Few months back I’ve discovered and started listening the excellent podcast The Secret History of the Future. Each episode of the series focusses on one technology that is currently making the news (AI, electricity and the brain, VR, autonomous driving… ) and compares it with historical moments when comparable innovations were causing very similar strong discussions. One of my favourite episode is about the problem of dealing with the ever-growing amount of information available online and through social media. If the overall amount of data is surely unprecedented, concerns about information overload are not new. When printing was invented, many intellectuals of the time, Martin Luther was one of them, were extremely worried that the new spread of publications would make it really hard to know what books were worth reading and which weren’t.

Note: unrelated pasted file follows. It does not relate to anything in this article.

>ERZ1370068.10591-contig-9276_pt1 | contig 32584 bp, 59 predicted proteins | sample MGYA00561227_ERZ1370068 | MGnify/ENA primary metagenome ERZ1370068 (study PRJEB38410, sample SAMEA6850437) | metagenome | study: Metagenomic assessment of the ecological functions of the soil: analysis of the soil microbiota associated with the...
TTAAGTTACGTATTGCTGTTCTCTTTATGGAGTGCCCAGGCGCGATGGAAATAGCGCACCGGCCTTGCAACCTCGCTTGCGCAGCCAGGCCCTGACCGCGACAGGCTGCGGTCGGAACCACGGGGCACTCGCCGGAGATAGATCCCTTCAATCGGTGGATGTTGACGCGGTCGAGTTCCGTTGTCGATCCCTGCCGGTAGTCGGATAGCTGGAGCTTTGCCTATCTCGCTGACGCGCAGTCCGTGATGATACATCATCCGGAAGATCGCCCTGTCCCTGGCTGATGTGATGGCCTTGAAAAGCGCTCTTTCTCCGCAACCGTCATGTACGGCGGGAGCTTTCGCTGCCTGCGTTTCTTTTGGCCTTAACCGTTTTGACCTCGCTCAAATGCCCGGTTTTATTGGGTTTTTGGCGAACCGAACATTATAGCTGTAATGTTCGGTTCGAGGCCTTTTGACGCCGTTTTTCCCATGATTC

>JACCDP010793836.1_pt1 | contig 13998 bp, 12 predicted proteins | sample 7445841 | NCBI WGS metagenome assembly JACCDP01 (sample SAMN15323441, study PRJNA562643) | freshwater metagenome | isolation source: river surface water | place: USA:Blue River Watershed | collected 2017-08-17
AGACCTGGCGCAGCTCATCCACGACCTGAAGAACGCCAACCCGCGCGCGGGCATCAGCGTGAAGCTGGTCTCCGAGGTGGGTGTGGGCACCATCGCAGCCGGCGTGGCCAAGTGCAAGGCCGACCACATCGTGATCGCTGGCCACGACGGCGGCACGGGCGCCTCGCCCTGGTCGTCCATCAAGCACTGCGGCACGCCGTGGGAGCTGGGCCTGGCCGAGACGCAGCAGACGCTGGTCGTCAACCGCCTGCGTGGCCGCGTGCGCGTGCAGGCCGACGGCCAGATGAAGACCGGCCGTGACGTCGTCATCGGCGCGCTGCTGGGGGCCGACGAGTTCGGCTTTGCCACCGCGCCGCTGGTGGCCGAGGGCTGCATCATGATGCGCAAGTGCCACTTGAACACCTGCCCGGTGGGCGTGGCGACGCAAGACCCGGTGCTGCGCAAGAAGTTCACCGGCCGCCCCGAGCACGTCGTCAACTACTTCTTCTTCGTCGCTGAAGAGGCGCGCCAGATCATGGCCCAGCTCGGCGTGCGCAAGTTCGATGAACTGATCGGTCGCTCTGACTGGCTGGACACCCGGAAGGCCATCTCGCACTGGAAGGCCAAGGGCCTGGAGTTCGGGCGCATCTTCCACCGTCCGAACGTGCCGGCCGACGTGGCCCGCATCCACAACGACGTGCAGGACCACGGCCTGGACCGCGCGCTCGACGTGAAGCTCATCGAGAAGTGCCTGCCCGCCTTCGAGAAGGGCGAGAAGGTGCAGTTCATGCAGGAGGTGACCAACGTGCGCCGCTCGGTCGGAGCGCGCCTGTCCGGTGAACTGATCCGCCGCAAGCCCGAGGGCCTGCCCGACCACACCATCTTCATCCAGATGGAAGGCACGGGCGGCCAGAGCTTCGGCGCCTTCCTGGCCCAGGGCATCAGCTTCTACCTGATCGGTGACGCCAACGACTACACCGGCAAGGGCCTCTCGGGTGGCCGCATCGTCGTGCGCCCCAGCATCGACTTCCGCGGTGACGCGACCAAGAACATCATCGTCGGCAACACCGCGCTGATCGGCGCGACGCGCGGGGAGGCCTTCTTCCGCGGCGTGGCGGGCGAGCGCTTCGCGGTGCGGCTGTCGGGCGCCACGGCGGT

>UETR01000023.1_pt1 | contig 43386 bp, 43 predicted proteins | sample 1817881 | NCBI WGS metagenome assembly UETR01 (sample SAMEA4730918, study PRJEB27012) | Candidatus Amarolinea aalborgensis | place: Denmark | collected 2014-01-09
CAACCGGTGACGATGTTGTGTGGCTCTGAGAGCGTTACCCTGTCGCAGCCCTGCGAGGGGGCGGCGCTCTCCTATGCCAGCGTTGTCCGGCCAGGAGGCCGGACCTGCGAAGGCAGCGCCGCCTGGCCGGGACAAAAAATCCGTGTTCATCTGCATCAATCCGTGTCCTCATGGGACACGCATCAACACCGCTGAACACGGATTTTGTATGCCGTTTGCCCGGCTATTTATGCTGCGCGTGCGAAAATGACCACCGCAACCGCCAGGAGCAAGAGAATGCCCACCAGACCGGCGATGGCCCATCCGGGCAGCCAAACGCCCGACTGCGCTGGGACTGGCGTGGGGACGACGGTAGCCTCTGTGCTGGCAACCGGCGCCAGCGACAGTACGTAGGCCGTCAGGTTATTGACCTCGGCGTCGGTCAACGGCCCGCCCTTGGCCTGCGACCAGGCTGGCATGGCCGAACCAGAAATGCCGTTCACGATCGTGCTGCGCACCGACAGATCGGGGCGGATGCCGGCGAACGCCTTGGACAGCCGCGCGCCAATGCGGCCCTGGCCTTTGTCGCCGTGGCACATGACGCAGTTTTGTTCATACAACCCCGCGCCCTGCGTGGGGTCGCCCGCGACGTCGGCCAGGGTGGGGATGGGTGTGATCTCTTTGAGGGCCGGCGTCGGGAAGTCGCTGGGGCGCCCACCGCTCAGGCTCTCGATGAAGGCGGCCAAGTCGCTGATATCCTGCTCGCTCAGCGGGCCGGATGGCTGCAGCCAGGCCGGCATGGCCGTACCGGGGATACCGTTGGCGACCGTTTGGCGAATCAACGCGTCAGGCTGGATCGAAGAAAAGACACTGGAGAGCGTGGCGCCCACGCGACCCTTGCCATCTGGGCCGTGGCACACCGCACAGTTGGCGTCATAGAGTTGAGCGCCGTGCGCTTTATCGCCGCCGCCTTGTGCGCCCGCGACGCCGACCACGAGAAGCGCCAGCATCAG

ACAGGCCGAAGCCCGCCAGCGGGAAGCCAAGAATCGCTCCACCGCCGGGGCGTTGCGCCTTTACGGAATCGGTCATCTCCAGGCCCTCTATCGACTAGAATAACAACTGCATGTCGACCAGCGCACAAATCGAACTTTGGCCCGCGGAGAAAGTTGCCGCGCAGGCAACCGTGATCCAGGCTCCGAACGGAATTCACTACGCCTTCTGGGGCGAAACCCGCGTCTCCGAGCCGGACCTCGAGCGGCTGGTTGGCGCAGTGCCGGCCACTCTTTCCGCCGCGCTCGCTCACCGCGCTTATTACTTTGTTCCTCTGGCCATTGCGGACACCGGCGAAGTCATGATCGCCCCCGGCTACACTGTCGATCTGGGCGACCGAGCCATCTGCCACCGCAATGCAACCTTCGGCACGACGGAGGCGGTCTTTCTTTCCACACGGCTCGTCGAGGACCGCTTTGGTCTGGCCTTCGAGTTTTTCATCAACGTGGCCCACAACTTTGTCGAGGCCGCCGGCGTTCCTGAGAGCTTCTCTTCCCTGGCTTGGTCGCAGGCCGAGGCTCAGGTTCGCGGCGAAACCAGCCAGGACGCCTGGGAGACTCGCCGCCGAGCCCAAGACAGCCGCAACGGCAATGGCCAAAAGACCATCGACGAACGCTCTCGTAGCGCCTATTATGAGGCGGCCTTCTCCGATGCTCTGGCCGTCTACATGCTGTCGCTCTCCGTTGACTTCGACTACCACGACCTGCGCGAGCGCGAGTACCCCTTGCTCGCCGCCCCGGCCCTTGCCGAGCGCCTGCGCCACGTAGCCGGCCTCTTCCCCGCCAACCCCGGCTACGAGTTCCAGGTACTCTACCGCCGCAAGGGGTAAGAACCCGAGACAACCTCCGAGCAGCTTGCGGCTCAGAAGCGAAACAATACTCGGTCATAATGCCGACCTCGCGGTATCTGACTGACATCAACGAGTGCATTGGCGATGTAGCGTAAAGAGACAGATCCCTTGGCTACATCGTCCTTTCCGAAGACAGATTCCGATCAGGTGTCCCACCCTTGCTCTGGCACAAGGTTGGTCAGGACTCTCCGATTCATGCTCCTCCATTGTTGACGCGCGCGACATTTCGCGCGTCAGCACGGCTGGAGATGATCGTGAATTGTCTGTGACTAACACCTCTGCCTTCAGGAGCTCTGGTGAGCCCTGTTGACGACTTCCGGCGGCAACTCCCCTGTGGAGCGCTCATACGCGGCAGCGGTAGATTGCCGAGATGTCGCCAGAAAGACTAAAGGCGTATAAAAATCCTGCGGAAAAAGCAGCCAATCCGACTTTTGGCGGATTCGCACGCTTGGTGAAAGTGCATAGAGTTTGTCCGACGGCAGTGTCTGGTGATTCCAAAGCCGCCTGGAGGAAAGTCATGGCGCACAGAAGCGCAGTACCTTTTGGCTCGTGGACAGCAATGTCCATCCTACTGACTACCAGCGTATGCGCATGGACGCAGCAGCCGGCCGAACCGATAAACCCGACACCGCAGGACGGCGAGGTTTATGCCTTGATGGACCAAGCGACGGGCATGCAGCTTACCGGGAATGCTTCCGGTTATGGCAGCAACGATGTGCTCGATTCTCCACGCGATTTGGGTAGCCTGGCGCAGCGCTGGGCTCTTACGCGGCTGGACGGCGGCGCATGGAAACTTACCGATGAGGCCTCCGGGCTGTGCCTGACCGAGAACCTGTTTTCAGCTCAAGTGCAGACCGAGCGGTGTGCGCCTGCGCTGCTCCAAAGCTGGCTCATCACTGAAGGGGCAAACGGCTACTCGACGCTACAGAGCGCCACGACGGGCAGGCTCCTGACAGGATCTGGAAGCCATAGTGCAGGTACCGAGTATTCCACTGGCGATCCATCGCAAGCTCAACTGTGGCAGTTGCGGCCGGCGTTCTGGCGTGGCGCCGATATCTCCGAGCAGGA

History could have a more systematic role in how we work in design and technology. The design thinking flavour of innovation has its key elements in discovering what people want, through interviews and in testing solutions early on, and in empowering everybody to be creative through well defined processes of ideation. Create something (apparently) new and make sure that it fits people’s desires is the gist of this approach, while looking back tends to be seen just as some accessory, optional work.

Is it right? Without letting our past condition us too much, I feel that some kind of - even ingenuous, quick and partial - historical research could give us perspective and inspiration for building what comes next. Especially since our times are not as special as we tend to think.